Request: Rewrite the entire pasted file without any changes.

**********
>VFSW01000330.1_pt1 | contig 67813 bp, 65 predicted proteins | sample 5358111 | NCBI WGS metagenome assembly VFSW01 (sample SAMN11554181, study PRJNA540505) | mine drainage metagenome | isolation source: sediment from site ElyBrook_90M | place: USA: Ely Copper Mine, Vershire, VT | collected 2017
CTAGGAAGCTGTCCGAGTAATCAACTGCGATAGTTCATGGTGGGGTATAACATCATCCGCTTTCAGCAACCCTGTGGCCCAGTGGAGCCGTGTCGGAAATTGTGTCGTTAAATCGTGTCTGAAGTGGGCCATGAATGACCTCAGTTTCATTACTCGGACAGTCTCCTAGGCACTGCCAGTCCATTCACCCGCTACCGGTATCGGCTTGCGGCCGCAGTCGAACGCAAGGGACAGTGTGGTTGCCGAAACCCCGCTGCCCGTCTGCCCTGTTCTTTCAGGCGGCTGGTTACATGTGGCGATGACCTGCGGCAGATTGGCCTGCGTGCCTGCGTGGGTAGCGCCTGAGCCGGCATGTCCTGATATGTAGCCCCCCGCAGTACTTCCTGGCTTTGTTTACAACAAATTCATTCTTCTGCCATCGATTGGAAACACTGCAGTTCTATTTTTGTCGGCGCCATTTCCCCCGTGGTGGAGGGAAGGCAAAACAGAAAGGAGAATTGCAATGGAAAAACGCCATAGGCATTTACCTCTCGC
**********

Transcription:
>VFSW01000330.1_pt1 | contig 67813 bp, 65 predicted proteins | sample 5358111 | NCBI WGS metagenome assembly VFSW01 (sample SAMN11554181, study PRJNA540505) | mine drainage metagenome | isolation source: sediment from site ElyBrook_90M | place: USA: Ely Copper Mine, Vershire, VT | collected 2017
CTAGGAAGCTGTCCGAGTAATCAACTGCGATAGTTCATGGTGGGGTATAACATCATCCGCTTTCAGCAACCCTGTGGCCCAGTGGAGCCGTGTCGGAAATTGTGTCGTTAAATCGTGTCTGAAGTGGGCCATGAATGACCTCAGTTTCATTACTCGGACAGTCTCCTAGGCACTGCCAGTCCATTCACCCGCTACCGGTATCGGCTTGCGGCCGCAGTCGAACGCAAGGGACAGTGTGGTTGCCGAAACCCCGCTGCCCGTCTGCCCTGTTCTTTCAGGCGGCTGGTTACATGTGGCGATGACCTGCGGCAGATTGGCCTGCGTGCCTGCGTGGGTAGCGCCTGAGCCGGCATGTCCTGATATGTAGCCCCCCGCAGTACTTCCTGGCTTTGTTTACAACAAATTCATTCTTCTGCCATCGATTGGAAACACTGCAGTTCTATTTTTGTCGGCGCCATTTCCCCCGTGGTGGAGGGAAGGCAAAACAGAAAGGAGAATTGCAATGGAAAAACGCCATAGGCATTTACCTCTCGC